Why it matters: As both large and small organizations across industries grapple with their responses to protests following George Floyd’s death, communicators must walk a fine line between upholding organizational policies and instituting change that benefits both its employees and the communities they serve. Starbucks’ misstep is probably not the last time an organization will err as it looks to combat racism and increase diversity and inclusion. Communicators can avoid backlash by consistently engaging with and listening to both employees and consumers, along with being flexible with policies and procedures.
Github announced that its replacing terms such as “master” with neutral terms such as “main,” to remove references to slavery.
The code management platform is not the only one heading in this direction. A bunch of other open-source projects and companies including the Android Open Source Project (AOSP), the Go programming language, and Grammarly have changed their terminology to remove terms that are racially suggestive. These entities have made changed whitelist and blacklist to allowlist and blocklist.
You might want to also look over your messages, visuals, policies and procedures to see how you can erase potentially discriminatory terms or systems, along with ways you can promote greater inclusivity.
The New York Times recently reported data from online survey research firm Civiqs, which revealed that the majority of voters in the United States now support the Black Lives Matter movement. Support increased by 17 points compared with before widespread protests began.
The large change in public opinion stands as an exception to the way people’s thoughts and beliefs change regarding social and political issues. The Times highlighted several other public opinion swings—most of which are smaller overall than support for the Black Lives Matter movement.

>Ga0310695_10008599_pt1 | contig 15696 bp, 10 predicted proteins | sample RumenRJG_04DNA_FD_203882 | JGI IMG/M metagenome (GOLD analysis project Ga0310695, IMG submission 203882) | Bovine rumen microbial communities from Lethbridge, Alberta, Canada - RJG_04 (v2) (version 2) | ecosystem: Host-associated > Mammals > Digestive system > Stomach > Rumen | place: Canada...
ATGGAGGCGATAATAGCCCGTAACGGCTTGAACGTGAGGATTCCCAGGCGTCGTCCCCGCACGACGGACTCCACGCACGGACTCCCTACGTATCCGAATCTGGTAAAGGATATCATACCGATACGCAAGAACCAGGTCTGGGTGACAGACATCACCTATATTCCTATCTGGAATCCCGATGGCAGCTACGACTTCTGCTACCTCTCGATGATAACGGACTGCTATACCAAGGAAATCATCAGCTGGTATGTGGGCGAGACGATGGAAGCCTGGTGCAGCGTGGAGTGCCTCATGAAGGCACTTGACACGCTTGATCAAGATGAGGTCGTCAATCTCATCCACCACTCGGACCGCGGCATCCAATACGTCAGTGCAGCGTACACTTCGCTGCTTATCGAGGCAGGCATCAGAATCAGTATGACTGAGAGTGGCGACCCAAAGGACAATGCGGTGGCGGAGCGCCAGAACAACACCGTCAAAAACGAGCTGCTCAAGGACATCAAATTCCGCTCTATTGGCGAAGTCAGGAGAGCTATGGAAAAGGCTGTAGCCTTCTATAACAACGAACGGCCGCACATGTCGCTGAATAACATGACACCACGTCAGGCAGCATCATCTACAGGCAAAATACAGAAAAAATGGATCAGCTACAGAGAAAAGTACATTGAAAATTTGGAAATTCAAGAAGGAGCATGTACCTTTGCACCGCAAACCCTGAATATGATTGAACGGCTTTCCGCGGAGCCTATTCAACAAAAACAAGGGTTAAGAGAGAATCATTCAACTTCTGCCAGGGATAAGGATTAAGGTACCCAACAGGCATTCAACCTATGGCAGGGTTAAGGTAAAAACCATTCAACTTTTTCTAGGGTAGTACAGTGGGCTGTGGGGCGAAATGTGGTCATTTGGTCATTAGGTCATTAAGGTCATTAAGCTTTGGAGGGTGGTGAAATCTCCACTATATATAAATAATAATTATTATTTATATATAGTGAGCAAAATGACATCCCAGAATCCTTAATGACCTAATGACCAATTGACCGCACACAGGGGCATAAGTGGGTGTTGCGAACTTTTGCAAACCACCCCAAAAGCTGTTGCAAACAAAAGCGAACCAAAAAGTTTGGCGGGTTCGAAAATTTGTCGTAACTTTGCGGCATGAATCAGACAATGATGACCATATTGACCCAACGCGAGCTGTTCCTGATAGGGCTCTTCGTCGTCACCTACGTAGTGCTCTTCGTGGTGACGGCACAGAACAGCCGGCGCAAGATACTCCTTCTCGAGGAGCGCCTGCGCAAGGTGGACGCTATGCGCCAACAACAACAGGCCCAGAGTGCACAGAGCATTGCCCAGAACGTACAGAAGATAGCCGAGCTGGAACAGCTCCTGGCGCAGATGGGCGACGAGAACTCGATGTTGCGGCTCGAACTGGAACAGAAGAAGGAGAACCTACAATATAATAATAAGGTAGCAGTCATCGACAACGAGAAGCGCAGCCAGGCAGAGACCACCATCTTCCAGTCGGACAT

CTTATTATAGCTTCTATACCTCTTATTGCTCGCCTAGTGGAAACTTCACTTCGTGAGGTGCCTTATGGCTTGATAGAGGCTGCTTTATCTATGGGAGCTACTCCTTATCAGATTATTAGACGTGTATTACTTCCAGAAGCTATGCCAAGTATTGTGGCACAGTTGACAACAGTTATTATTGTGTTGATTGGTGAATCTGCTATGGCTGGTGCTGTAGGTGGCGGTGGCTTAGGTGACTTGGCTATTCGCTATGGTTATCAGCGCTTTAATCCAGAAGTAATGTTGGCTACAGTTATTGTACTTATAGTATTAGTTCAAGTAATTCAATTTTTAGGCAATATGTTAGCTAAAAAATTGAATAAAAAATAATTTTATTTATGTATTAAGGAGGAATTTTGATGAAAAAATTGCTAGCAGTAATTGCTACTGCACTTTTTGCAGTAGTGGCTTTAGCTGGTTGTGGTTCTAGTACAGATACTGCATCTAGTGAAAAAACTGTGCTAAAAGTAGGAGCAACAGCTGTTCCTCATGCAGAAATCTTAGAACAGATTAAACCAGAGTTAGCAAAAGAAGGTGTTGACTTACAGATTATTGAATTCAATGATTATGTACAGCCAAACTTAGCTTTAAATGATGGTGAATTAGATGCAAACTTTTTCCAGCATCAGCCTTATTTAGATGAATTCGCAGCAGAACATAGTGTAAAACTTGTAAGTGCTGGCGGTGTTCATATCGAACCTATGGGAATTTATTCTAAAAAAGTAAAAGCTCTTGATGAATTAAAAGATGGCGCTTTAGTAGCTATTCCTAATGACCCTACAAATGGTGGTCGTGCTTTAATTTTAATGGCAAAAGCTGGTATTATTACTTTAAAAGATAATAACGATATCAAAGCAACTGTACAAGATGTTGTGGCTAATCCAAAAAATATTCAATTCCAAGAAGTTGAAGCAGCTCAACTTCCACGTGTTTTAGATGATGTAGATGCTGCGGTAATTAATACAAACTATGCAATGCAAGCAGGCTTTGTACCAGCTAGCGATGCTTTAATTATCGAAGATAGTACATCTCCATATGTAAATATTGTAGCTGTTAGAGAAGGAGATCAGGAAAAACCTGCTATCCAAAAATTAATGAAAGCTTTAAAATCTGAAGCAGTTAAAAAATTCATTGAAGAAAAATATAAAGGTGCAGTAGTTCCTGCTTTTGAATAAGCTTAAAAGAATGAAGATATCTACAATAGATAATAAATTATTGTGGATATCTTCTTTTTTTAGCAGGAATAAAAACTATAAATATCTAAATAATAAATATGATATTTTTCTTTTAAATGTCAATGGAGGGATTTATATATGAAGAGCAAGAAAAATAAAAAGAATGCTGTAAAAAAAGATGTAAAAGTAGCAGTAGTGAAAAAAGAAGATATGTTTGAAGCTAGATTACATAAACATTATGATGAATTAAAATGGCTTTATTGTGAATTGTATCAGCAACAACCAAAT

The findings have implications for communicators, especially those working for organizations that remain silent as protests against systemic racism continue. More consumers and employees are calling for organizations to take a stand, and even lead the charge for change.
You can read the full report here.
CRISIS LEADERSHIP BOARD
Looking for more insight on how to address the current global crisis and lead your organization into a strong recovery?
Join Ragan’s Crisis Leadership Board to network and brainstorm with peers, get the latest intelligence and research, and start to strategize for the future of your organization.
OKCupid releases #BlackLivesMatter profile badge
The dating platform recently rolled out badges that its users can place on their profiles to show support for the Black Liives Matter movement:
Today, we’ve added a #BlackLivesMatter profile badge in order for daters to publicly share their support of the movement and also facilitate connection with others who feel the same. We're committed to supporting the movement and helping users connect over their shared support. pic.twitter.com/awwFHAlOCV
— OkCupid (@okcupid) June 11, 2020
The #BlackLivesMatter badge says that you think the fight for racial equality is necessary, not controversial.
— OkCupid (@okcupid) June 11, 2020
OKCupid also added additional matching questions about racial equality and social justice to further encourage conversations, and reported more than 100,000 answers within the first week of their launch: